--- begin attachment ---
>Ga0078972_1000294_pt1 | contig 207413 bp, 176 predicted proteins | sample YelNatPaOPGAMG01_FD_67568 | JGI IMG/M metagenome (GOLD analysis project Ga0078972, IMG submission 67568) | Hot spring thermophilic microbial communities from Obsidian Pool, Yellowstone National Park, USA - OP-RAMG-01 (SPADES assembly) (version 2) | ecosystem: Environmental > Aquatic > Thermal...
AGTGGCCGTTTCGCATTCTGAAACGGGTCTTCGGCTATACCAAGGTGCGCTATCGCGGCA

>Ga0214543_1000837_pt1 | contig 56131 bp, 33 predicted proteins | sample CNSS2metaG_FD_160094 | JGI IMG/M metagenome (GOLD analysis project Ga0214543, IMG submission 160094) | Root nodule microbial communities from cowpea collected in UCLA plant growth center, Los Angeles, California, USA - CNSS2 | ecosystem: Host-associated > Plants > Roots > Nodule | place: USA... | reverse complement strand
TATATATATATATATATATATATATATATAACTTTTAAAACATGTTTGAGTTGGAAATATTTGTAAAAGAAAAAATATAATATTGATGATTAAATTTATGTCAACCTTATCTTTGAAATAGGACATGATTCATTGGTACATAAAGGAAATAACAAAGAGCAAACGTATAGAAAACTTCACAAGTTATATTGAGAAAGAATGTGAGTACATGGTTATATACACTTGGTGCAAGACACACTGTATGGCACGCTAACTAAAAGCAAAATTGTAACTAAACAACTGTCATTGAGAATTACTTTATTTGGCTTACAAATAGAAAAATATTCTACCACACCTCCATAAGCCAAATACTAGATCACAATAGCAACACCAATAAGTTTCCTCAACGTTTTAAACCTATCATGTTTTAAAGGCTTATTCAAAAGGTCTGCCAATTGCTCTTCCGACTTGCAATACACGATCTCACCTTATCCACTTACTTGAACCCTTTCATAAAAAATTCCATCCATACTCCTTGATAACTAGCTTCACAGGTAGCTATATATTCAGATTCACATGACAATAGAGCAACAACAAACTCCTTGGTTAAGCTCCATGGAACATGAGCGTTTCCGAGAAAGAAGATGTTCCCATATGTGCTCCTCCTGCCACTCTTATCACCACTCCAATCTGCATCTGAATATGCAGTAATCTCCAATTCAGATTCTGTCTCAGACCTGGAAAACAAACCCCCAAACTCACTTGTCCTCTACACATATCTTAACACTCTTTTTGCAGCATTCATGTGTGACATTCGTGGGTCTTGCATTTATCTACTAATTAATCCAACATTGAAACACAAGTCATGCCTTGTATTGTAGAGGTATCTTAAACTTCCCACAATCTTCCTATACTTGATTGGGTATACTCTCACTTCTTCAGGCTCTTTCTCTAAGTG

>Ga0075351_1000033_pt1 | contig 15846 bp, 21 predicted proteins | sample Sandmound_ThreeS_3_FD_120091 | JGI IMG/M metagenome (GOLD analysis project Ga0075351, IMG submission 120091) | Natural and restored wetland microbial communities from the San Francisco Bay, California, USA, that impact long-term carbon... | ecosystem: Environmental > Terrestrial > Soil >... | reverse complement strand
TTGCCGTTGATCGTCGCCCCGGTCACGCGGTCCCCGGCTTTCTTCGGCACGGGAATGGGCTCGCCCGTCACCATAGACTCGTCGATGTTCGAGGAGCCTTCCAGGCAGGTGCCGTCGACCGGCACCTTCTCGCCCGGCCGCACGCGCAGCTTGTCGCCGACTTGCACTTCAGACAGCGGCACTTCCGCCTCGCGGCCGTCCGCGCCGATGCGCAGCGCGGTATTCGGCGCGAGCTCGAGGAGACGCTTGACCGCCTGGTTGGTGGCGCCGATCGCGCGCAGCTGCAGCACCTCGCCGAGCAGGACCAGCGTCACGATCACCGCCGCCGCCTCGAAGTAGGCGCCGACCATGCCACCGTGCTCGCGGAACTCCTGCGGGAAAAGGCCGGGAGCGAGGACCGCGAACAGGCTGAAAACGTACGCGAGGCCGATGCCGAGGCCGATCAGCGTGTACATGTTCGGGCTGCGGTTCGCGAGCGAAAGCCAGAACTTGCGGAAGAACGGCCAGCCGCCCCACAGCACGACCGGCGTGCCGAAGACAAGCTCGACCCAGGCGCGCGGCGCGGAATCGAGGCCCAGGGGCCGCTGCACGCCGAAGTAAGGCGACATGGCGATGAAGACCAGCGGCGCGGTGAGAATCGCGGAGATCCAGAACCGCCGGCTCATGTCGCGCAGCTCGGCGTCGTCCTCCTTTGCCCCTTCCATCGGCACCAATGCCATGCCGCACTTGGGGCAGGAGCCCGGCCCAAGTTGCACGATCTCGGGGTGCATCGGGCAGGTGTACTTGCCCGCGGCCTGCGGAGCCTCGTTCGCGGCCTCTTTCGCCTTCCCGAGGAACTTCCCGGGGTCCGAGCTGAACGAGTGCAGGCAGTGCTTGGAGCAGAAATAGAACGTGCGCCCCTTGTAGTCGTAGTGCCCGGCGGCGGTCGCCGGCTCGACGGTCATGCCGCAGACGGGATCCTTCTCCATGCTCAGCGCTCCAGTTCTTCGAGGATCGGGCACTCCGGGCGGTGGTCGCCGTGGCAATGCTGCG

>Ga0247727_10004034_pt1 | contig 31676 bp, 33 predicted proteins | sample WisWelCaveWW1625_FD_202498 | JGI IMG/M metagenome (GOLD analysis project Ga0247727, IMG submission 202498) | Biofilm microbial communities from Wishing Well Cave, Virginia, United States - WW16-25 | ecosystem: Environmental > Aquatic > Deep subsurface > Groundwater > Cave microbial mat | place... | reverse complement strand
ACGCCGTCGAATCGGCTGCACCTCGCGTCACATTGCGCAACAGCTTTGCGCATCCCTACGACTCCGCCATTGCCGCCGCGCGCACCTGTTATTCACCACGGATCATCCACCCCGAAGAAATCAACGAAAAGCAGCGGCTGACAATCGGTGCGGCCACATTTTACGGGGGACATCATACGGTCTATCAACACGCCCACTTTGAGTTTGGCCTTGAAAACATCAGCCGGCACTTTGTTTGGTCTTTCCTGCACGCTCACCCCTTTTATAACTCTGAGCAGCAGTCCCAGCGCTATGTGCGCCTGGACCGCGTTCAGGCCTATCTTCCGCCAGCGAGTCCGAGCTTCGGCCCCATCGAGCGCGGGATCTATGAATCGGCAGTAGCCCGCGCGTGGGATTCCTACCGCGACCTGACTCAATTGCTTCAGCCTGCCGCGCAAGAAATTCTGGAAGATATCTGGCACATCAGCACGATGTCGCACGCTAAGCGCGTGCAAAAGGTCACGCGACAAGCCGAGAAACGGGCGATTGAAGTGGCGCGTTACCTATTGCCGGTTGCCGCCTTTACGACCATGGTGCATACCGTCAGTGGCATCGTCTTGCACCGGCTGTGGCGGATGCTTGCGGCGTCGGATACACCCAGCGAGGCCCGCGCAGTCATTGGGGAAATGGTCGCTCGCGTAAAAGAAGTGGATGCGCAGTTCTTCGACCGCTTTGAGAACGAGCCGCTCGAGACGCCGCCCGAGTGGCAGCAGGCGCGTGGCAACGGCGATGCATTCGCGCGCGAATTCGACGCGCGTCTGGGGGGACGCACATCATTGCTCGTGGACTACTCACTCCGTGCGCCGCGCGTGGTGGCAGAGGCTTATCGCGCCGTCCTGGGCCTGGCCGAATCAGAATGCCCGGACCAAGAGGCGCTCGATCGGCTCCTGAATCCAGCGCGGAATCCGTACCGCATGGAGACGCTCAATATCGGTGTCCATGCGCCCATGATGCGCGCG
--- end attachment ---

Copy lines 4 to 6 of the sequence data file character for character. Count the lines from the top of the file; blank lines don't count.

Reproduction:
TATATATATATATATATATATATATATATAACTTTTAAAACATGTTTGAGTTGGAAATATTTGTAAAAGAAAAAATATAATATTGATGATTAAATTTATGTCAACCTTATCTTTGAAATAGGACATGATTCATTGGTACATAAAGGAAATAACAAAGAGCAAACGTATAGAAAACTTCACAAGTTATATTGAGAAAGAATGTGAGTACATGGTTATATACACTTGGTGCAAGACACACTGTATGGCACGCTAACTAAAAGCAAAATTGTAACTAAACAACTGTCATTGAGAATTACTTTATTTGGCTTACAAATAGAAAAATATTCTACCACACCTCCATAAGCCAAATACTAGATCACAATAGCAACACCAATAAGTTTCCTCAACGTTTTAAACCTATCATGTTTTAAAGGCTTATTCAAAAGGTCTGCCAATTGCTCTTCCGACTTGCAATACACGATCTCACCTTATCCACTTACTTGAACCCTTTCATAAAAAATTCCATCCATACTCCTTGATAACTAGCTTCACAGGTAGCTATATATTCAGATTCACATGACAATAGAGCAACAACAAACTCCTTGGTTAAGCTCCATGGAACATGAGCGTTTCCGAGAAAGAAGATGTTCCCATATGTGCTCCTCCTGCCACTCTTATCACCACTCCAATCTGCATCTGAATATGCAGTAATCTCCAATTCAGATTCTGTCTCAGACCTGGAAAACAAACCCCCAAACTCACTTGTCCTCTACACATATCTTAACACTCTTTTTGCAGCATTCATGTGTGACATTCGTGGGTCTTGCATTTATCTACTAATTAATCCAACATTGAAACACAAGTCATGCCTTGTATTGTAGAGGTATCTTAAACTTCCCACAATCTTCCTATACTTGATTGGGTATACTCTCACTTCTTCAGGCTCTTTCTCTAAGTG

>Ga0075351_1000033_pt1 | contig 15846 bp, 21 predicted proteins | sample Sandmound_ThreeS_3_FD_120091 | JGI IMG/M metagenome (GOLD analysis project Ga0075351, IMG submission 120091) | Natural and restored wetland microbial communities from the San Francisco Bay, California, USA, that impact long-term carbon... | ecosystem: Environmental > Terrestrial > Soil >... | reverse complement strand
TTGCCGTTGATCGTCGCCCCGGTCACGCGGTCCCCGGCTTTCTTCGGCACGGGAATGGGCTCGCCCGTCACCATAGACTCGTCGATGTTCGAGGAGCCTTCCAGGCAGGTGCCGTCGACCGGCACCTTCTCGCCCGGCCGCACGCGCAGCTTGTCGCCGACTTGCACTTCAGACAGCGGCACTTCCGCCTCGCGGCCGTCCGCGCCGATGCGCAGCGCGGTATTCGGCGCGAGCTCGAGGAGACGCTTGACCGCCTGGTTGGTGGCGCCGATCGCGCGCAGCTGCAGCACCTCGCCGAGCAGGACCAGCGTCACGATCACCGCCGCCGCCTCGAAGTAGGCGCCGACCATGCCACCGTGCTCGCGGAACTCCTGCGGGAAAAGGCCGGGAGCGAGGACCGCGAACAGGCTGAAAACGTACGCGAGGCCGATGCCGAGGCCGATCAGCGTGTACATGTTCGGGCTGCGGTTCGCGAGCGAAAGCCAGAACTTGCGGAAGAACGGCCAGCCGCCCCACAGCACGACCGGCGTGCCGAAGACAAGCTCGACCCAGGCGCGCGGCGCGGAATCGAGGCCCAGGGGCCGCTGCACGCCGAAGTAAGGCGACATGGCGATGAAGACCAGCGGCGCGGTGAGAATCGCGGAGATCCAGAACCGCCGGCTCATGTCGCGCAGCTCGGCGTCGTCCTCCTTTGCCCCTTCCATCGGCACCAATGCCATGCCGCACTTGGGGCAGGAGCCCGGCCCAAGTTGCACGATCTCGGGGTGCATCGGGCAGGTGTACTTGCCCGCGGCCTGCGGAGCCTCGTTCGCGGCCTCTTTCGCCTTCCCGAGGAACTTCCCGGGGTCCGAGCTGAACGAGTGCAGGCAGTGCTTGGAGCAGAAATAGAACGTGCGCCCCTTGTAGTCGTAGTGCCCGGCGGCGGTCGCCGGCTCGACGGTCATGCCGCAGACGGGATCCTTCTCCATGCTCAGCGCTCCAGTTCTTCGAGGATCGGGCACTCCGGGCGGTGGTCGCCGTGGCAATGCTGCG